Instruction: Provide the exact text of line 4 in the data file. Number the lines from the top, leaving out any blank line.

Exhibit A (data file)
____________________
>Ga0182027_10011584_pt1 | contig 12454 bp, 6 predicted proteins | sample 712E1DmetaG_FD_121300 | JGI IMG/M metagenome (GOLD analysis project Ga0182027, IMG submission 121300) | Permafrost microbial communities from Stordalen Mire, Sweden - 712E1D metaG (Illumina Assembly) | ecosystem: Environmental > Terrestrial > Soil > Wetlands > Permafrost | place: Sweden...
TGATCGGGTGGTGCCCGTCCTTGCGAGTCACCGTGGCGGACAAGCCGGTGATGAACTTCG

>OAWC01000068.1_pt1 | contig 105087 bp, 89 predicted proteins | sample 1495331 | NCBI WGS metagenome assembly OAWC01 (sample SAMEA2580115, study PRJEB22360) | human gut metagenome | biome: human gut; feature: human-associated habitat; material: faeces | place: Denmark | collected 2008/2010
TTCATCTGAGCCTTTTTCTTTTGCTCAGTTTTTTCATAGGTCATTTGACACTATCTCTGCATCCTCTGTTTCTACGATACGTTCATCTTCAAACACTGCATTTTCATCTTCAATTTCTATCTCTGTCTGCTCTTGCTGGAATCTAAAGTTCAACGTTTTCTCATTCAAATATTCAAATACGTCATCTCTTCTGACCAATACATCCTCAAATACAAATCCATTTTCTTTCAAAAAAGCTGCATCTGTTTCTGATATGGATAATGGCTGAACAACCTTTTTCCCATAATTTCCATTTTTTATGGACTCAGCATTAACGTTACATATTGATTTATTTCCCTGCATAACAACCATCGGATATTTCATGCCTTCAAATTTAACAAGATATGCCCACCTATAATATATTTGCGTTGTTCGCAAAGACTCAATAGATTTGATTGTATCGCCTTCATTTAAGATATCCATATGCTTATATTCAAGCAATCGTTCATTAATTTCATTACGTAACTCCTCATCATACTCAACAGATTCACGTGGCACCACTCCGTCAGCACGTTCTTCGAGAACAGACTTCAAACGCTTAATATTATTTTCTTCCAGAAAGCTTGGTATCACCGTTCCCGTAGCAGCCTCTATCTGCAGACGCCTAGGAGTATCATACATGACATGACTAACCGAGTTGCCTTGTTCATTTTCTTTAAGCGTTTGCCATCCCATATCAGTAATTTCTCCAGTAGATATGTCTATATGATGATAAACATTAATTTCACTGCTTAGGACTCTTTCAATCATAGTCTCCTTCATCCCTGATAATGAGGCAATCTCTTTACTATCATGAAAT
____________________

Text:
TTCATCTGAGCCTTTTTCTTTTGCTCAGTTTTTTCATAGGTCATTTGACACTATCTCTGCATCCTCTGTTTCTACGATACGTTCATCTTCAAACACTGCATTTTCATCTTCAATTTCTATCTCTGTCTGCTCTTGCTGGAATCTAAAGTTCAACGTTTTCTCATTCAAATATTCAAATACGTCATCTCTTCTGACCAATACATCCTCAAATACAAATCCATTTTCTTTCAAAAAAGCTGCATCTGTTTCTGATATGGATAATGGCTGAACAACCTTTTTCCCATAATTTCCATTTTTTATGGACTCAGCATTAACGTTACATATTGATTTATTTCCCTGCATAACAACCATCGGATATTTCATGCCTTCAAATTTAACAAGATATGCCCACCTATAATATATTTGCGTTGTTCGCAAAGACTCAATAGATTTGATTGTATCGCCTTCATTTAAGATATCCATATGCTTATATTCAAGCAATCGTTCATTAATTTCATTACGTAACTCCTCATCATACTCAACAGATTCACGTGGCACCACTCCGTCAGCACGTTCTTCGAGAACAGACTTCAAACGCTTAATATTATTTTCTTCCAGAAAGCTTGGTATCACCGTTCCCGTAGCAGCCTCTATCTGCAGACGCCTAGGAGTATCATACATGACATGACTAACCGAGTTGCCTTGTTCATTTTCTTTAAGCGTTTGCCATCCCATATCAGTAATTTCTCCAGTAGATATGTCTATATGATGATAAACATTAATTTCACTGCTTAGGACTCTTTCAATCATAGTCTCCTTCATCCCTGATAATGAGGCAATCTCTTTACTATCATGAAAT